In adventure movies, everything usually goes right for the band of merry heroes and you never really see any major setbacks in their journey. The party is usually well-equipped and ready for a perilous journey, but what would happen if all of their belongings got taken from them? This is where Magic Maze shows us what could go wrong when an adventuring party gets held up by a group of bandits and all their possessions are taken from them.
With a green band of adventurers, they aren’t well known and shop keeps won’t give them the time of day with no gold to pay for the new equipment. Adventurers need to have the right equipment to survive and complete quests, so the only thing they can do is plan a heist of the Magic Maze shopping mall (super store for adventuring equipment). Of course, they’re only borrowing the equipment and will eventually come back and pay for these goods once they become well-known heroes.
Designer: Kasper Lapp
Publisher: Dude Games & Sit Down!
Genre: Cooperative, Real-Time
Play Time: 3-15 Minutes
Number of Logged Plays: 21
Buy it here (via He Said, She Said Games): Dude Games Magic Maze Board Game
Magic Maze is a cooperative real-time game where players navigate four adventurers through the Magic Maze mall to stores containing their equipment and then guide them to the correct exits. The players will only have three minutes (can be extended via actions) to complete the heist and escape. Each player will be in control of one or more of the seven available actions in the game (depending on the number of players in the game) to help the heroes explore the mall.
What makes this heist difficult is that during the game you are unable to speak to other players about what they should be doing. Only the “Do Something!” pawn can be used to notify a player that they should be performing their action somewhere on the board. Players will win the game if they can successfully steal the equipment and escape before the time limit is up. With 17 different scenarios included in the game, no heist will be exactly the same as new obstacles get added in each scenario.
To start the game, a scenario from the rulebook needs to be chosen. This tells you what tiles you need to include in the draw pile. Once a scenario is chosen and the starting tile is placed, players can discuss strategy before starting the game. Once players want to begin, they’ll flip the sand timer to start the game. During this time, the players are not allowed to communicate with each other with the one exception of using the “Do Something!” pawn.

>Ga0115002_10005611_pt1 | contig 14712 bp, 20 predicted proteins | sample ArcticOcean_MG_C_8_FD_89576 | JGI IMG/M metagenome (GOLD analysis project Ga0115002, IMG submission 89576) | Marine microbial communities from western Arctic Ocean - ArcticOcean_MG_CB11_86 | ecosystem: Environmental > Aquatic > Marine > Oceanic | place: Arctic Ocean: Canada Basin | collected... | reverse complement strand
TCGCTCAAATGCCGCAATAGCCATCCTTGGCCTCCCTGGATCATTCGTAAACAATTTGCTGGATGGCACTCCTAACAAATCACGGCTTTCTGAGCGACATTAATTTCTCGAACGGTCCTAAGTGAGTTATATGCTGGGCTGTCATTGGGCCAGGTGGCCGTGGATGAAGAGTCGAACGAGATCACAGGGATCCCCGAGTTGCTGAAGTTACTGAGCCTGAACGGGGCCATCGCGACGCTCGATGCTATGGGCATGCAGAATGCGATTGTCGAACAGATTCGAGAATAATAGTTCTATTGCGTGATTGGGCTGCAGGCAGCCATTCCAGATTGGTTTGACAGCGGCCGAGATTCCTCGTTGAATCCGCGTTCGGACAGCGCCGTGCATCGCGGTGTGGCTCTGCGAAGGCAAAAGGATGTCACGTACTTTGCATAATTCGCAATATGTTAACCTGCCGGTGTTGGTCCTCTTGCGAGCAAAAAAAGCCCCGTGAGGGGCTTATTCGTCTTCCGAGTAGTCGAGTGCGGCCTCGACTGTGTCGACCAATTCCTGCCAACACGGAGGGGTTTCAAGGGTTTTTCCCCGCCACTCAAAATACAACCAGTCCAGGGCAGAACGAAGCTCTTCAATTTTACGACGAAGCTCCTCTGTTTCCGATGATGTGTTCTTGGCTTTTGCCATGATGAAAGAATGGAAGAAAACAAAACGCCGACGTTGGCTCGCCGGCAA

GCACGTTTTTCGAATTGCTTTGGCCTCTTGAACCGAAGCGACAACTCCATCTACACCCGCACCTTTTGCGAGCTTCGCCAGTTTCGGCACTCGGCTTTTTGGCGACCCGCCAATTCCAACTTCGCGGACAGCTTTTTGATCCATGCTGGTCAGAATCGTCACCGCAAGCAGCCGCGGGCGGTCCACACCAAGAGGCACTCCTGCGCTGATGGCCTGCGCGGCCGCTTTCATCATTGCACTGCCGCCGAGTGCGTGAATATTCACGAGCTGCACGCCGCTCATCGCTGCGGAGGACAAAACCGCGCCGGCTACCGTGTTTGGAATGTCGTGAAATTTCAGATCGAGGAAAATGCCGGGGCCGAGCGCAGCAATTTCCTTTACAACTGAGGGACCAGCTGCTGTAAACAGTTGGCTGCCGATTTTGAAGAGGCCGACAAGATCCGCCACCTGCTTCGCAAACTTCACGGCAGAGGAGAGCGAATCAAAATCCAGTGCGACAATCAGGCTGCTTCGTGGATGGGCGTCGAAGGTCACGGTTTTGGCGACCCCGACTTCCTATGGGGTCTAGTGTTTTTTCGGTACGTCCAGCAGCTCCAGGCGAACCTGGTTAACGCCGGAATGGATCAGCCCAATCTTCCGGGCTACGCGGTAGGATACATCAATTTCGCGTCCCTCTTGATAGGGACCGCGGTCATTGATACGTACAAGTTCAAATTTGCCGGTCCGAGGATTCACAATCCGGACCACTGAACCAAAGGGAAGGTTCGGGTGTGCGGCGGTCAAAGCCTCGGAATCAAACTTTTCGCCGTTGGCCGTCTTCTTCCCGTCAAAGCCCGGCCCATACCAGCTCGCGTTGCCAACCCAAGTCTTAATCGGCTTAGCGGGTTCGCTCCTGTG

The following actions will be available every game, but distributed differently based on the number of players (each player receives a tile with the action(s) they can perform):
- Movement (left, right, up, down)
- Exploration (placing a new tile)
- Escalator (moving up and down escalators)
- Vortex (moving hero pawns to a matching colored vortex from anywhere on the board)
The game plays in real-time so players are allowed to perform the actions on their tile whenever and as often as they want.
The first objective is to get the heroes to their corresponding loot icon spaces. The tiles containing these icons will be revealed as the heroes explore the Magic Maze Mall. Once all four heroes are on their tiles, the escape phase of the game will begin. Players will need to guide each of the heroes to the exit that matches their color for the heist to be successful. If players are able to do this before the sand timer runs out, they win the scenario.
You may be wondering how three minutes is enough time to do ALL of this. Well, players are able to extend the amount of time by activating special timer icons during the game to flip the sand timer upside down, which will give the heroes more time to complete the heist. Be careful about the timing of this action though because if you do it too early you won’t gain that much extra time.
Each hero has a special ability that players will need to manage throughout the game to complete the quest. The abilities are listed below:
Mage: Activate crystal ball tiles that will allow players to place up to two tiles anywhere on the board.
Barbarian: Disable security cameras
Dwarf: Go through crawl spaces that are too small for the other heroes
Elf: Allow players to communicate with each other when a green entrance is explored.
You’ll definitely need to make good use of these powers as the later scenarios become very challenging. Can you complete all 17 scenarios and help the heroes get the gear they need to continue their adventuring?
I’ve always been a fan of real-time games because there isn’t any downtime and you typically don’t have to wait on anyone else. However, cooperative real-time games will have some downtime due to the reliance on other players each having only an action they can perform to help the team. This is especially true in Magic Maze because each person will typically only be in control of a couple movement directions and not being able to communicate much during the game makes it challenging.
The game play creates a really great cooperative experience that truly feels like a team effort where everyone really contributed to the win. You cannot win this game without relying on your teammates because everyone has a critical action that contributes to the group succeeding. It’s also because of this that it can become exhausting to play multiple games because it feels so frantic as the board starts to expand. Figuring out where to go next, how much time is left, and knowing where all the figures are located becomes harder.